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California Transparency

The California Transparency in Supply Chains Act of 2010 (SB657) became effective in early 2012. This law requires large manufacturers and retailers to disclose their efforts to eradicate slavery and human trafficking within their supply chains. The purpose of the law is to educate consumers so that they can make informed decisions and purchase goods from companies that responsibly manage their supply chain. Dollar General’s Mission is Serving Others, and our mission of Serving Others goes beyond the way we treat our customers. Our corporate culture and mission are the reasons we have conducted independent third party supply chain audits of foreign factories that we use for a more than a decade. Our audit procedures are routinely reviewed and updated to remain current with emerging market conditions. Our current factory audit is much different from the audit that we conducted years ago.


Dollar General does not own or have financial interest in any factories, nor are we a top 3 customer for the majority of the factories that we use. We have a robust audit program that is designed to identify, and eliminate from our supply chain, any factories that do not meet our ethical standards, such as violations of our policy against the use of child or forced labor. We use a continuous improvement model with factories that are willing to make needed improvements. Dollar General works with industry organizations and experts to benchmark our program and address evolving issues. As a result we continuously update our program and develop tools to identify cases of forced or child labor, physical or sexual abuse and harassment.


All facilities producing direct import merchandise for Dollar General are audited by an independent third party auditing firm at least annually. We use a combination of announced and unannounced audits plus surveillance audits are used as needed We chose third party audit companies with the reputation of having experienced auditors who are experts in identifying false records, conducting worker interviews and otherwise detecting violations of our ethical standards. The findings of the audit may result in the relationship with the supplier being severed and no product accepted, such as in the case of a facility that uses child or forced labor. In other cases a factory may be suspended for a period of time for failing to make needed improvements in a timely manner.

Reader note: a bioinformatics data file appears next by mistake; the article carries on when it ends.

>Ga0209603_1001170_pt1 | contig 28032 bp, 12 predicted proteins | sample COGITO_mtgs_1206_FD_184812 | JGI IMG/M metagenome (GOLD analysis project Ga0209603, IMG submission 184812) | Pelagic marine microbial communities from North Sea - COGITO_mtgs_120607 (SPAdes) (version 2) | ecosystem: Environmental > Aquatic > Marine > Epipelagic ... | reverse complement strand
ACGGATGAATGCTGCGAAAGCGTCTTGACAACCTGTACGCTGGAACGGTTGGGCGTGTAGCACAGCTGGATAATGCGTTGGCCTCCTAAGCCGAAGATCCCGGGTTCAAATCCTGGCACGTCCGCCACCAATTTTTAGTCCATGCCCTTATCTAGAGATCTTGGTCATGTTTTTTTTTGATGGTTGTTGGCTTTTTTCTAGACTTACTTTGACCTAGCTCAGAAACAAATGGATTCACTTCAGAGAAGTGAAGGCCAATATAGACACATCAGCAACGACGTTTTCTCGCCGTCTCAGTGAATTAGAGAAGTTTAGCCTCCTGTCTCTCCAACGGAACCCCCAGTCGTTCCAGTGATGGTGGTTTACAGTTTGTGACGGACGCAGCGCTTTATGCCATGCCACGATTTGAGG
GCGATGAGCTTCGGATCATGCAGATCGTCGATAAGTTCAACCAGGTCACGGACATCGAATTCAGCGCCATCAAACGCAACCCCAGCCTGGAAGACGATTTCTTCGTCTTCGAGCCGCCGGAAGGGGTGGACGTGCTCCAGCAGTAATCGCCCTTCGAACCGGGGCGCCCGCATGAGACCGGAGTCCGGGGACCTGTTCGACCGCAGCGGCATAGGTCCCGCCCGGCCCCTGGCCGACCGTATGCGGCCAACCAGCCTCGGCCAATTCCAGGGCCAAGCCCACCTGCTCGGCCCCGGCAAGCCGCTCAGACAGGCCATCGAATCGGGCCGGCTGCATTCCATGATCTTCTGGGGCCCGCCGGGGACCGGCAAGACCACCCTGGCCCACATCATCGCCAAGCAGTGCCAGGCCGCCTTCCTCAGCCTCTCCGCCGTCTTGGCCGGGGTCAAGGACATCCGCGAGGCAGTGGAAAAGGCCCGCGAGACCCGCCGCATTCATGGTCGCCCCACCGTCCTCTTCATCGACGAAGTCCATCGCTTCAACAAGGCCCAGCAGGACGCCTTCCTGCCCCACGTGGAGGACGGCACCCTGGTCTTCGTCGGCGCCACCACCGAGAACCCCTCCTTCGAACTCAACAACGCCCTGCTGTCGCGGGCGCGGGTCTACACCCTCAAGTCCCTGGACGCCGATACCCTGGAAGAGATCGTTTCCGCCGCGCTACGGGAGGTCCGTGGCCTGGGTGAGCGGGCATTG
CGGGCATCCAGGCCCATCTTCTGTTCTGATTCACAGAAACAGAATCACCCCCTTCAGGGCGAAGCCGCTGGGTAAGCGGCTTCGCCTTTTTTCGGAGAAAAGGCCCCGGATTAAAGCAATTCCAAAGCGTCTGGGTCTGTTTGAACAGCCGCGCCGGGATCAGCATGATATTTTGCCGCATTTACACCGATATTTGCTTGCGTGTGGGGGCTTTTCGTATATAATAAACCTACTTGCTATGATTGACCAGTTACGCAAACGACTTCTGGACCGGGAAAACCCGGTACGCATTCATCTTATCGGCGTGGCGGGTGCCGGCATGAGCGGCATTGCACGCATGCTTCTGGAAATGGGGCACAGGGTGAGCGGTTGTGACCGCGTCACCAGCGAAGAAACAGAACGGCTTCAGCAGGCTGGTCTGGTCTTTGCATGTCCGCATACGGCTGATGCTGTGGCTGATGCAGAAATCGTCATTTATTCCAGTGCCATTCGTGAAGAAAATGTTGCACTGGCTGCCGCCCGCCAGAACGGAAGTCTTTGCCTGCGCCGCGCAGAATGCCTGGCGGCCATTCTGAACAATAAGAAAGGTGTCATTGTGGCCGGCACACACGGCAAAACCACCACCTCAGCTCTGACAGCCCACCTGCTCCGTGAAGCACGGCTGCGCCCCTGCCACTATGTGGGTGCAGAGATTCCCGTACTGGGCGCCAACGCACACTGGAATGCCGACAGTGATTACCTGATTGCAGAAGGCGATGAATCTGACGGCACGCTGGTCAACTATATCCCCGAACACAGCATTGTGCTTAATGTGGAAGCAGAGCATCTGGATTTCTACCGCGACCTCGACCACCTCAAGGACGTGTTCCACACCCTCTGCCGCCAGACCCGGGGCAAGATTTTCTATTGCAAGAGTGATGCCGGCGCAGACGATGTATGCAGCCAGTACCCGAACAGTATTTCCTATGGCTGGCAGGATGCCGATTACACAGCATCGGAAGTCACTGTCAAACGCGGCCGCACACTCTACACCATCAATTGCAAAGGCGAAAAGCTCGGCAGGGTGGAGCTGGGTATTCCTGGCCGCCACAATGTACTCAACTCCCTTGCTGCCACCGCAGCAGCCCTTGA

Suppliers must sign the Dollar General Supplier Agreement and agree to abide by our Code of Conduct as well as our Corporate Sociability Standards. Those standards require that the products provided to Dollar General will be manufactured only in accordance with our social accountability standards, including but not limited to:

  • No child labor, all workers must be 16 years of age or older if required by law
  • No forced or involuntary labor

The vendor is required by the Terms and Conditions on the Purchase Order to warrant that the product is not produced or packaged with the use of child or forced labor, or in violation of any other human rights.


All employees and suppliers are governed by the Dollar General Code of Business Conduct and Ethics. Signing the Code of Business Conduct and Ethics is one of the requirements for employment at Dollar General. Violations of the Code can result in discipline or loss of employment. Supplier or factory allegations are investigated, and Dollar General reserves the right to terminate the relationship with any supplier or factory that violates our Code. Dollar General maintains a vendor manual for suppliers which calls out that we have Zero Tolerance for the use of Child Labor (workers must be at least sixteen years of age) or Forced labor (all types of forced labor to include prison, bonded, and indentured.) We reserve the right to visit at any time all facilities used in the production of goods for the corporation.


Dollar General conducts training for employees with supply chain responsibilities, to increase their understanding of how to recognize signs of ethical violations in the supply chain. Members of our compliance department review any identified factory issues with management and the merchants to keep them updated on how to interpret audit results and auditor comments. In addition we visit and work closely with our overseas offices to ensure a consistent message and complete understanding of our requirements. We educate about the risks in certain countries and product categories, using the US Department of Labor’s List of Goods Produced by Child Labor or Forced Labor.



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